Friday, November 1, 2019

Toronto launches new road safety campaign ahead of winter months

Toronto just launched a new road safety campaign ahead of the dark and stormy winter months in hopes of reducing pedestrian collisions.

The public education campaign — which can be seen online, on TV, on posters in buses, transit shelters and elevator screens in city-owned buildings as well as heard on the radio — challenges drivers to "take another look."

Toronto Mayor John Tory announced the launch of the campaign at a press conference earlier today, saying "this time of year is one of the most dangerous times of year for pedestrians and cyclists."

Tory explained that Sunday's time change, more hours of darkness and worsening weather conditions all contribute to making Toronto's roads more dangerous throughout the winter. 

According to City statistics, pedestrian injuries and fatalities due to collisions increase by more 30 per cent between November and March, a statistic plastered on many of the ad campaign posters around the city.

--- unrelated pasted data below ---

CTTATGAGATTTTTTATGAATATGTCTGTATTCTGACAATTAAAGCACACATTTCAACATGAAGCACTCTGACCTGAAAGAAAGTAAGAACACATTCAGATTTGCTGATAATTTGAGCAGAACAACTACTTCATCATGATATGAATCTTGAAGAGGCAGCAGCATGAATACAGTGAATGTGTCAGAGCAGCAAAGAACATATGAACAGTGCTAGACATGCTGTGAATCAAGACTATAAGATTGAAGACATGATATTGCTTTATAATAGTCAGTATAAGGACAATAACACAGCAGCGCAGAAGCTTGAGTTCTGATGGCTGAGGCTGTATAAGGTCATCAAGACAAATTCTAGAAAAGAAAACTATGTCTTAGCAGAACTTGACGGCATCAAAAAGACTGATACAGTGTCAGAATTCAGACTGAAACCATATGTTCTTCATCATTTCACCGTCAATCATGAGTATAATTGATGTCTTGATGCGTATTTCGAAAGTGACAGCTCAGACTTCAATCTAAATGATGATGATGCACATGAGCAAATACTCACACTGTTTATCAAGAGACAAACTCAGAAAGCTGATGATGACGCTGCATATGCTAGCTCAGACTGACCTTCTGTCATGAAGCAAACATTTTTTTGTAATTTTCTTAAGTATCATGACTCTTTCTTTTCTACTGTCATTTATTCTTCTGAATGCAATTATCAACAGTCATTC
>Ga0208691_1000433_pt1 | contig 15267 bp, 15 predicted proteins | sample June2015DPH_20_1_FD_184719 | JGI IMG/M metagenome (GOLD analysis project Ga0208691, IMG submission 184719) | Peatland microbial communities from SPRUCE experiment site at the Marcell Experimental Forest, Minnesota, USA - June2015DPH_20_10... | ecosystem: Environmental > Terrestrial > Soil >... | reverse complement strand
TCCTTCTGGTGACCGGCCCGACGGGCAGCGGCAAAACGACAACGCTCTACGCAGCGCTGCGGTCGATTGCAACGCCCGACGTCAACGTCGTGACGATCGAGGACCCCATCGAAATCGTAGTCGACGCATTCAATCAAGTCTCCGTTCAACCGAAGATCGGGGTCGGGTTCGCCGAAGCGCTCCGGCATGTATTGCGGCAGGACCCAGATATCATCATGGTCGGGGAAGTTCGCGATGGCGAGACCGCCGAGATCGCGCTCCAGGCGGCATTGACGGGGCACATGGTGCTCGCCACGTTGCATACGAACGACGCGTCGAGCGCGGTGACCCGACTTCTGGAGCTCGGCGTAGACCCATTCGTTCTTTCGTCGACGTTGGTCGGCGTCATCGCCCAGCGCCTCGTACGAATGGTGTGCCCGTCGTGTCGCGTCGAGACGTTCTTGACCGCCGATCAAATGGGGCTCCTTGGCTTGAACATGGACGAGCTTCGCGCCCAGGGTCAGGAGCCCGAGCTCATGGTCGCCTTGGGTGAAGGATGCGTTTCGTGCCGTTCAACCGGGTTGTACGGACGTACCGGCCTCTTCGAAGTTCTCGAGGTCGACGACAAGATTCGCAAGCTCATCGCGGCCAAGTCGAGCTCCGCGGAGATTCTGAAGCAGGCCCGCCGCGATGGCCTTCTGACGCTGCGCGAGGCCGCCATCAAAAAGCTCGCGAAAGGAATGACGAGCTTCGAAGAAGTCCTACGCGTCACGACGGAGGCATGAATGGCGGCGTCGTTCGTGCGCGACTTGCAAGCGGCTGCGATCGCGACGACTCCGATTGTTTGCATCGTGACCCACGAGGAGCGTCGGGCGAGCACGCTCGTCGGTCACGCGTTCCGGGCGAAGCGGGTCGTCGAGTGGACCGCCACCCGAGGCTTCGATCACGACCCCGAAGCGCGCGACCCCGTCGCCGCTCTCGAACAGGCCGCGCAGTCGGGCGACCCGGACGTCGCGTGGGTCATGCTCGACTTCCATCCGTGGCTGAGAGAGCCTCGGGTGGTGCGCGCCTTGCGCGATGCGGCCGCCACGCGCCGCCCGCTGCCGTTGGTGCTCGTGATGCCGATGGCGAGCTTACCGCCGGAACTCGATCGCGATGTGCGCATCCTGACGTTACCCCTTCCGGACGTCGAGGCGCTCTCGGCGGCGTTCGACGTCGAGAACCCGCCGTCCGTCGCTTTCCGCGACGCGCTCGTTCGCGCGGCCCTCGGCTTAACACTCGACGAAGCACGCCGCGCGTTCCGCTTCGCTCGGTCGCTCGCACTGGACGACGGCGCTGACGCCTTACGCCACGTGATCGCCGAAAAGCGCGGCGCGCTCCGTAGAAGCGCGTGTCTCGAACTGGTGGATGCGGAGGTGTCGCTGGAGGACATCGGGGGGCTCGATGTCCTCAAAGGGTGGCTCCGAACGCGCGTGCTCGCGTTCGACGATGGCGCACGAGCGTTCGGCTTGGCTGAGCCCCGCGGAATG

During the press conference, Tory said the campaign is inspired by other cities who've had success with similar initiatives, including one in New York City. 

The new campaign will also be accompanied by a one-week safety blitz by Toronto Police, where they'll focus their enforcement resources on speeding and impaired, aggressive, and distracted driving.

During this morning's press conference, the mayor also announced a plan to reduce speed limits on 250 kilometres of streets in Toronto by the end of 2019. Almost 50 roads in the city will see speed limit reductions of 10 km/h.

At least 30 pedestrians have died in collision-related accidents so far this year in Toronto. And in 2018, a total of 41 pedestrians and five cyclists died on Toronto's roads, which was a new all-time high for the city.

The campaign, safety blitz and speed limit reductions are all part of Vision Zero 2.0, the city's updated plan to bring collision-related pedestrian and cyclist deaths down to zero.

"As the ad campaign makes clear, we need drivers to pay extra attention," Tory tweeted about the campaign

"Their behaviour, attention and vigilance when behind the wheel, especially when it is difficult for us all to see on the roads, can and will save lives"


by Mira Miller via blogTO

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